A list of the movies characters are located in Appendix III. I. Psychoanalytical Perspective (ID EGO SUPER EGO DEFENCE MECHANISM) “Psychoanalysis was the child of Sigmund Freud's genius. He put his stamp on it from the very beginning, and it can be fairly said that, although the science of psychoanalysis has advanced far beyond Freud's wildest dreams, his influence is still strong and pervasive” (Sadock & Sadock, 2007, p.191). Freud ( 1856-1939) has been one of the most influential minds of the 20th century and is studied throughout the social sciences. Part of his fame comes from his development of his three part model of personality.
BLADE RUNNER The Cruellest Cut by Elaine Lennon Introduction - Genre Genre films are Hollywood's lifeblood: they define American cinema as we know it. These are standardised films made to type engendering a disciplined framework not only in an aesthetic sense for filmmakers but also (and crucially in an industry renowned for its flops as well as its hits) economically, guaranteeing repeat success with the mass audience. A genre film (like any other kind of film) has a social and cultural function, sometimes aligned with the myths of the past, perhaps even reducing them in importance. The Great Narratives of the West (typically Judaeo-Christian belief systems) are now rivalled in the cathedrals of celluloid that we call the multiplexes. It could be claimed that generic forms transmit ideological precepts, be they social, political or whatever, either imposing values or questioning pre-existent ideas.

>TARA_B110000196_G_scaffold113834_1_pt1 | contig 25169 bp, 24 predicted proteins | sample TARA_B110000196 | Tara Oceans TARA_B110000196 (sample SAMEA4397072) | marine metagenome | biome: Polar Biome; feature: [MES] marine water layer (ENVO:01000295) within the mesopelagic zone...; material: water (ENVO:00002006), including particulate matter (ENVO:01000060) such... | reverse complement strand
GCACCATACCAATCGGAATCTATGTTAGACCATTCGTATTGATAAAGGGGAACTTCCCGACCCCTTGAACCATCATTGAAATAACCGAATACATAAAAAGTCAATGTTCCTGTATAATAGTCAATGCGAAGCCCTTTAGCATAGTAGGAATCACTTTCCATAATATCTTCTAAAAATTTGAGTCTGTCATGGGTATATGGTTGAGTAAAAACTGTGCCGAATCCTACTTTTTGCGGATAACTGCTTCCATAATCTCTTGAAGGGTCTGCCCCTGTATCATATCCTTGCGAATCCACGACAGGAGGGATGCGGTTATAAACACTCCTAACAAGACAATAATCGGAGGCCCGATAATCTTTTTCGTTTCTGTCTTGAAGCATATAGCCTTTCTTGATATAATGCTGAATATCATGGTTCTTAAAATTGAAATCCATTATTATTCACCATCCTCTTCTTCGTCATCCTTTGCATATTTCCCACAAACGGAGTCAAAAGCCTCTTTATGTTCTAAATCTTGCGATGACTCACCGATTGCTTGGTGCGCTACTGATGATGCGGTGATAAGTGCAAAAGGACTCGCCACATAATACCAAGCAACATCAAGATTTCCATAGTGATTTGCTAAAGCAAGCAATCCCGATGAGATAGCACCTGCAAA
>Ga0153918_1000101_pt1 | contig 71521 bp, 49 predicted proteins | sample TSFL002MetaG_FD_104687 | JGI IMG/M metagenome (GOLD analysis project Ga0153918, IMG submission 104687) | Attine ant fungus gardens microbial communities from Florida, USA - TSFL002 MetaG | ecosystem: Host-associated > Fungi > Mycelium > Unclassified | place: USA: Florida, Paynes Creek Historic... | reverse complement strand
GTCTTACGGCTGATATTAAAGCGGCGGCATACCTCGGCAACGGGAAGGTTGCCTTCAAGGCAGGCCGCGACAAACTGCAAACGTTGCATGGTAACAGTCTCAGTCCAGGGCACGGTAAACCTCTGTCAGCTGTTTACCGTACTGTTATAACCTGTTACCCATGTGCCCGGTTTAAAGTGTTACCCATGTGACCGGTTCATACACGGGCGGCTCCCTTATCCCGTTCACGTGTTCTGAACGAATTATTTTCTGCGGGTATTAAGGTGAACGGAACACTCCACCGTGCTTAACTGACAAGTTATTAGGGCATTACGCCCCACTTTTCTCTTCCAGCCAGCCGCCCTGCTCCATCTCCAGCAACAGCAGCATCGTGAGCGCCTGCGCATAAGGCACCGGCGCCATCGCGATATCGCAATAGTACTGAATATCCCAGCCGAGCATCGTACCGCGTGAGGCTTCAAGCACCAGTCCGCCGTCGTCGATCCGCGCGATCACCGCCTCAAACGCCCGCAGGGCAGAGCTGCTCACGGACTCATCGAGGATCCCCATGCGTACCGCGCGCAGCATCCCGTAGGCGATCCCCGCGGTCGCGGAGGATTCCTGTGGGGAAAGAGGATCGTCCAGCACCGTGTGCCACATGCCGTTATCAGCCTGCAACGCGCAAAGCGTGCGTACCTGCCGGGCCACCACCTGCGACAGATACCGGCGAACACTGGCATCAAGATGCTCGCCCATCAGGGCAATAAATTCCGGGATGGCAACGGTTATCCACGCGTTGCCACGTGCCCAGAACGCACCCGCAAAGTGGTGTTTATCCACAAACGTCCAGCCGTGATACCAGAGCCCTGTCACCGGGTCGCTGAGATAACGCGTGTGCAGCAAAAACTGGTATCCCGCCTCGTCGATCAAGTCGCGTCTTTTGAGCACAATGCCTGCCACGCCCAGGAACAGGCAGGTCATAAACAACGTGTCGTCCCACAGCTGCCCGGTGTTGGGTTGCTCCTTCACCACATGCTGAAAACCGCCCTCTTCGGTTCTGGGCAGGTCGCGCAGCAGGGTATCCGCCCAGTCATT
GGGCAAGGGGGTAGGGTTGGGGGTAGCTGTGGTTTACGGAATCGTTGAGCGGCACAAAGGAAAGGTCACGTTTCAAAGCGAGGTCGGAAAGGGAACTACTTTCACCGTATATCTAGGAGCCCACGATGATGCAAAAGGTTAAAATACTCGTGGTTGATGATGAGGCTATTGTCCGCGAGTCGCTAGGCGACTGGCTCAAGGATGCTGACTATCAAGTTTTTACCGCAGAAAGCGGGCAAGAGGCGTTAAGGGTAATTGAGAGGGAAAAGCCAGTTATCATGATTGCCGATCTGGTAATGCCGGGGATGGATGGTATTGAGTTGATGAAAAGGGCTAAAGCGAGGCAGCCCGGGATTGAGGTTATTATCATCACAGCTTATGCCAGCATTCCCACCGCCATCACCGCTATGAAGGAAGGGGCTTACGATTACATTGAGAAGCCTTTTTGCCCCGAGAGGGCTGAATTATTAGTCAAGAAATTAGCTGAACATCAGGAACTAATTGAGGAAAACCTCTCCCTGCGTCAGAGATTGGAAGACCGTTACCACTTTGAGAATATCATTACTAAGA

The Screenwriter as Auteur: The Case for the Early Works of Robert Towne By Elaine Lennon Definitions of the cinematic and the assigning of both meaning and names to the narrative models which provide our cultural self-image have ceaselessly proved their attraction in the area of film studies. However, the naming of names is no easier now than it has ever been. Screen authorship remains keenly debated in both popular and academic criticism. The artistic neglect of the screenwriter and the identity of the screenplay has its roots in the origins of American cinema, as Tom Stempel reminds us in his landmark book, FRAMEWORK: A History of Screenwriting in the American Film: Much film history about screenwriting is inaccurate because the sources are those who have reasons for downplaying the role of the screenwriter: actors, producers, directors, and their publicity machines, both in the industry and in film studies.  The various critical methodologies which have evolved around film are principally to do with a film’s provenance.
Charlotte Bronte’s ‘Jane Eyre’ is a highly influential and well-known classic worldwide. Particularly scrutinised and analysed is Jane Eyre’s relationship with Mr Edward Rochester, a soul deep and impossible connection in the era in which the novel is set. The fame of Bronte’s novel resulted in the creation of a number of films, the most recent of which being Cary Fukunaga’s 2010 adaptation, and Franco Zeffirelli’s 1996 adaptation. Directors aimed to capture the film realistically, however, as in all adaptations, some changes were made and therefore, meaning is both conveyed differently and lost. The nature of Eyre’s encounters with Rochester are particularly emphasised in both films, drawing from the novel.
Interest in her works has dramatically increased, and nowadays Frida Kahlo ranks among the world’s most renowned 20th century female artists. Her deeply and even painfully personalized surrealistic paintings fascinate art lovers around the world. It is difficult to find an artist whose life and works were more deeply affected by illness